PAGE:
The uproarious sounds from the Lakeside rodeo grounds echoed between the great sleeping hills at the end of the highway with all the thunder of a stampede of longhorns. Setting sunbeams turned the granite faces of those old hills gold and a quiet dusk settled into the valley just close enough to the lights of the stadium to contrast the commotion in the area: a rodeo in full swing.
San Diegans are spoiled. Where else in the world can you start a Saturday morning at the beach, eat lunch between skyscrapers and still catch a sun setting over a corral?
The Lakeside Rodeo is indeed one of the gems of San Diego’s calendar and just one more facet that makes San Diego County the finest in America – thank you, Lakeside!
But the Lakeside Rodeo, in tandem with the Lakeside Stadium Association, provides more than just a few yearly shindigs to give residents a reason to pull out their cowboy boots (the Bulls Only Rodeo is July 12-13 this year – save the date!).
Nor is it only a fundraiser put on by the Lakeside Stadium Association that pours resources back into El Capitan High School and the youth of the community – though plenty of that happens.
In the half century that the stadium association has worked in Lakeside, it has poured nearly $5.4 million into the youth of the community. Not bad for one organization in a small town.
And, certainly, the rodeo is not solely an opportunity for Lakeside to hit the national and international spotlight as world renown rodeo champions come to test the dirt on this side of the earth.
It is thrilling to watch East County’s native sons and daughters competing against steer wrestlers and barrel racers from Canada, Texas, New Zealand and Florida, to name a few from this year’s program. We hold our own some years better than others.
Still, it is hard to beat good, hearty competition and the world does seem smaller when everyone in the area owns a broad-brimmed hat and a sturdy pair of boots.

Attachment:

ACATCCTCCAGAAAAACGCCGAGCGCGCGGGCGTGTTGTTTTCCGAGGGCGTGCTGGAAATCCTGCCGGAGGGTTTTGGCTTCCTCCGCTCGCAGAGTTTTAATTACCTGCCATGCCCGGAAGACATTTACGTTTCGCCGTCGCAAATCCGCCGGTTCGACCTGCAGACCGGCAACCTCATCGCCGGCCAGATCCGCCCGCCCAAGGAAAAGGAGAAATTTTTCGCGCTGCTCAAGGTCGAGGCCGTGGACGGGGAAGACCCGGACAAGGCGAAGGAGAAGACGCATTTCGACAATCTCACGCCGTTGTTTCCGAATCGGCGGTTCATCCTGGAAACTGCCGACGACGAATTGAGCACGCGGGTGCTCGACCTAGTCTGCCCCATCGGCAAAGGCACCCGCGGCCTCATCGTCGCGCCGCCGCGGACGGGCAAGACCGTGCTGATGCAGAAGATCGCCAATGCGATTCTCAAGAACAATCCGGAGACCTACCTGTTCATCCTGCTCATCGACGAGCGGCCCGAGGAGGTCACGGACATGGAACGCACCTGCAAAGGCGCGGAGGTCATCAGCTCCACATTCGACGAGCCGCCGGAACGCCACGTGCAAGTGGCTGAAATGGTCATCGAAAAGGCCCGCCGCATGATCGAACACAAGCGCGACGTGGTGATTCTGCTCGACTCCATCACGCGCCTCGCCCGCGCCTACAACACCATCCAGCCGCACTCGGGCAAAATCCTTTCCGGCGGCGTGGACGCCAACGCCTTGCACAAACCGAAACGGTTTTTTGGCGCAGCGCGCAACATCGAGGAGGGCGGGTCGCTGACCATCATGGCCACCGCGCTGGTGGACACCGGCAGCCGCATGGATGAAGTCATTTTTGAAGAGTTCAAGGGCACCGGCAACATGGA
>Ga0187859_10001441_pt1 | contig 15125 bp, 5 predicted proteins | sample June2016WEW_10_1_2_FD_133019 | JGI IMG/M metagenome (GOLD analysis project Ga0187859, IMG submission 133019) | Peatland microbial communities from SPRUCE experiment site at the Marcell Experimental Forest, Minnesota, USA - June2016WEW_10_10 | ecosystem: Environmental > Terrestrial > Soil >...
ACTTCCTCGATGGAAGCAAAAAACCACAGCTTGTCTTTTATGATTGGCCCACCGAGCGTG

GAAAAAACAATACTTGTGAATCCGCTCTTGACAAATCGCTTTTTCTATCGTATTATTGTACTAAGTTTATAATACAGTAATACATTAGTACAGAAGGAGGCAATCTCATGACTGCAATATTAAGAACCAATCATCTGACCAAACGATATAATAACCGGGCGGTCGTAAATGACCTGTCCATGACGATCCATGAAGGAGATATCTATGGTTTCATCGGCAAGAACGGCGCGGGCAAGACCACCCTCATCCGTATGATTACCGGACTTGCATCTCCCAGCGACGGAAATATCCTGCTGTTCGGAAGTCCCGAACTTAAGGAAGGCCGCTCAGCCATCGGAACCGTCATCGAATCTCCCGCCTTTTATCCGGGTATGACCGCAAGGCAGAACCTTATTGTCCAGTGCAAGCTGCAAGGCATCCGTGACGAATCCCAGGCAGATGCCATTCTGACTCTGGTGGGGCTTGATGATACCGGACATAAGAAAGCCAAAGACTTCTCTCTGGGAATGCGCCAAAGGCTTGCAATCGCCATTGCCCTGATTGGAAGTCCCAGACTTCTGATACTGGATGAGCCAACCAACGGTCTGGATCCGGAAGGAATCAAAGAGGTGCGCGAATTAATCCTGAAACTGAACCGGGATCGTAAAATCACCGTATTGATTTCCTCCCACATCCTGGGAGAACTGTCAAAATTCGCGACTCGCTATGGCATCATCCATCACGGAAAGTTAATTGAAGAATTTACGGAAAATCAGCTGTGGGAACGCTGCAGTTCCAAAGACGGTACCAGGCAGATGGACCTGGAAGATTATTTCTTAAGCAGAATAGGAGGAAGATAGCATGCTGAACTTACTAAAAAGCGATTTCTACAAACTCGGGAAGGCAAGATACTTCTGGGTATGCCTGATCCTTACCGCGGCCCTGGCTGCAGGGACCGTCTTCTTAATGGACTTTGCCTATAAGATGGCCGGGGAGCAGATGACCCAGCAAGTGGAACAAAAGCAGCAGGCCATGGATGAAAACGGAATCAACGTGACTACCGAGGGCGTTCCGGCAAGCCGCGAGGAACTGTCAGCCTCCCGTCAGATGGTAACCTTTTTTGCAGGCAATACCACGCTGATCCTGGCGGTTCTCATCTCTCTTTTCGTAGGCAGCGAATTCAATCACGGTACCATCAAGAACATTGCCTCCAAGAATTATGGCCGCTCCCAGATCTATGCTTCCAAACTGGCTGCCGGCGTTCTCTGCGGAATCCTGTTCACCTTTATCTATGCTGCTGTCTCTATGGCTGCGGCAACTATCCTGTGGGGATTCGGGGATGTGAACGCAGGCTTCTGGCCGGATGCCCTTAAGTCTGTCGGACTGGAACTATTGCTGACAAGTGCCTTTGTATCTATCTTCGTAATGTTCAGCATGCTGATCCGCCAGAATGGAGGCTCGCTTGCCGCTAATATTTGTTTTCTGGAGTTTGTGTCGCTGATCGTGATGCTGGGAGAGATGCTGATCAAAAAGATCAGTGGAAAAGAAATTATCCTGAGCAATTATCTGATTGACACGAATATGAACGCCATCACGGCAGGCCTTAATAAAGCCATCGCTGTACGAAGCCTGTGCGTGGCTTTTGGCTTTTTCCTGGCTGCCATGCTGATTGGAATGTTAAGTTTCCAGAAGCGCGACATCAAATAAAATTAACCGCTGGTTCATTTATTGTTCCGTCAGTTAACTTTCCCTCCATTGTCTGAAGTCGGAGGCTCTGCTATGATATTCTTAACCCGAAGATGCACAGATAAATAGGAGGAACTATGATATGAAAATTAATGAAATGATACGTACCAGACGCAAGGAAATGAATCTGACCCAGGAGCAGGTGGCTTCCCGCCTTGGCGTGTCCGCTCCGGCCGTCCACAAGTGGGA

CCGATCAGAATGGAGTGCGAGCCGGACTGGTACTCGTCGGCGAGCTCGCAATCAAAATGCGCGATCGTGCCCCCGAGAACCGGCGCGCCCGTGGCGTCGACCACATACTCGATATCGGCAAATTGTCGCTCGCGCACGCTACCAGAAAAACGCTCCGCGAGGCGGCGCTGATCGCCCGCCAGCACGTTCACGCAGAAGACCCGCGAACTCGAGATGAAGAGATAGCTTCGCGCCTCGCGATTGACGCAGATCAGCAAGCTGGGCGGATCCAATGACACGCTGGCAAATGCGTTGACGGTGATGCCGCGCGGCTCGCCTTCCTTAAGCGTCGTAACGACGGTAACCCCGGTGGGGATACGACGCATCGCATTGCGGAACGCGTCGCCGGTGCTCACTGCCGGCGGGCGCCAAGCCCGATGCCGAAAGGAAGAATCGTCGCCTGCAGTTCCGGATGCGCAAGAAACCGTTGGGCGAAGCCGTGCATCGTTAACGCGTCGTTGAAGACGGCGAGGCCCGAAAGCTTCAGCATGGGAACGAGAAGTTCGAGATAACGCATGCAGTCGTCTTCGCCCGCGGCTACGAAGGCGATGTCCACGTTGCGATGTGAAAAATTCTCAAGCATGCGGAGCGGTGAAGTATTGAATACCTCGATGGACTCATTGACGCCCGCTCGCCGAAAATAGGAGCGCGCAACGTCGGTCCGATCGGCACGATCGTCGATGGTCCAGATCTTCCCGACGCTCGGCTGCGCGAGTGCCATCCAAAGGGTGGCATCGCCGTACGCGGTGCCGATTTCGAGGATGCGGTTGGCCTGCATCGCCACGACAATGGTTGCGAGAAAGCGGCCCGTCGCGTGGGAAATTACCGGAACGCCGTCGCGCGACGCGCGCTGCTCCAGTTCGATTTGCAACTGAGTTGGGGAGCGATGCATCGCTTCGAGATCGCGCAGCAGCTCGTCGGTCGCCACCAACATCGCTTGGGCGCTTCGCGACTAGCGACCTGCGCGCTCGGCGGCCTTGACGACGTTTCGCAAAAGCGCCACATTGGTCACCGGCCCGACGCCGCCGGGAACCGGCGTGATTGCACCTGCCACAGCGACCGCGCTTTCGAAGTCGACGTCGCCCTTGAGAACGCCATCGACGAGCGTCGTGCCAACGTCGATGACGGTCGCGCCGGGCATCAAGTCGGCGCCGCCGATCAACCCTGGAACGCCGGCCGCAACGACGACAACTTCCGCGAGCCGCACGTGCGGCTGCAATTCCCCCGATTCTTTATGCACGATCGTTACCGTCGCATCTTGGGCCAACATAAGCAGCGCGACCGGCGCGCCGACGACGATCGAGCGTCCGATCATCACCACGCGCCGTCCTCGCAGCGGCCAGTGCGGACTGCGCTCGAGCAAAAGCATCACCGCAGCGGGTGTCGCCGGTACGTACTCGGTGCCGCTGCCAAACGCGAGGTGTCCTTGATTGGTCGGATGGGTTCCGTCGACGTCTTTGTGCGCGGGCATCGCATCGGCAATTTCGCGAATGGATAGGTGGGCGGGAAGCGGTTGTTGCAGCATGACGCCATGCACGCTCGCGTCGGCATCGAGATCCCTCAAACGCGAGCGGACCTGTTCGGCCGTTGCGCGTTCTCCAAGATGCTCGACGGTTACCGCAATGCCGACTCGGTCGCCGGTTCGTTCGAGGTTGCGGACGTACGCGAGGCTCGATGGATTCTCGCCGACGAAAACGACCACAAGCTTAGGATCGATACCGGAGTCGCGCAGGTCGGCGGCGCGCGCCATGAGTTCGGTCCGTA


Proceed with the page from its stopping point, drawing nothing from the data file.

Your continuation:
No, something more essential is happening here. Lakeside’s rodeo maintains a tradition. It preserves a piece of history.
The first rodeo in Lakeside took place in 1920, making this nearly a century old tradition and one of the longest-standing “good times” in San Diego. Before the Lakeside Stadium Association broke ground for a proper arena, rodeos were held in makeshift corrals. Picture automobiles ringed up to create a fence.
Perhaps every generation is afflicted with a longing for the days that came before it – the good old days – but in these rapidly changing times, looking into the past for those shadows of adventure, valor and life brimming with vitality seems only natural.
(It should be noted that not all change is bad – our country has seen much needed civic and social evolution in the last century and we are better for it).
But rodeos remind us of days when we were closer to the earth, closer to our friends, our family, our food. It took sweat to bring a hard day to a close and long roads often lay between the cowboy and his loved ones.
Convenience, a privilege of this modern age, dulls appreciation for the struggle that is life – like wrestling a steer to the ground in the dust, a thousand pounds groaning and pulling against the guiding arms that try to bring it to the earth.
“This is team roping,” the legendary Don Jesser announces to the crowd on Sunday afternoon in a voice that sounds like the Old West. “When the calves get big enough, it’s hard for just one cowboy to tie ‘em up, so they work together to bring that little fella down so he can get his shots or get his tags or his check up.”
The rodeo can appear cruel and senseless to anyone who doesn’t understand the purpose of the roundup.
I have had more than one girlfriend leave the grounds in distress after watching a calf roping. City slickers, what can I say?
It’s hard to imagine that being tied up and brought down is good for you.
But life can be like that too. Whenever we are brought to the dirt, so low we can taste the dust in our mouths, life only intends for us to rise up stronger.
Maybe we don’t taste the dirt often enough anymore.
I can’t say I have all the answers – I still barely understand all the rules to barrel racing, apparently. But I do know that I plan to go to the rodeo more often.
And I plan on taking a closer look at the cowboys and girls in my own life, maybe grabbing the other lassoe if the team needs it.
I plan seeking out appreciation for what I’ve been given and for what I’ve earned in this life, even if it means tasting a little more dirt.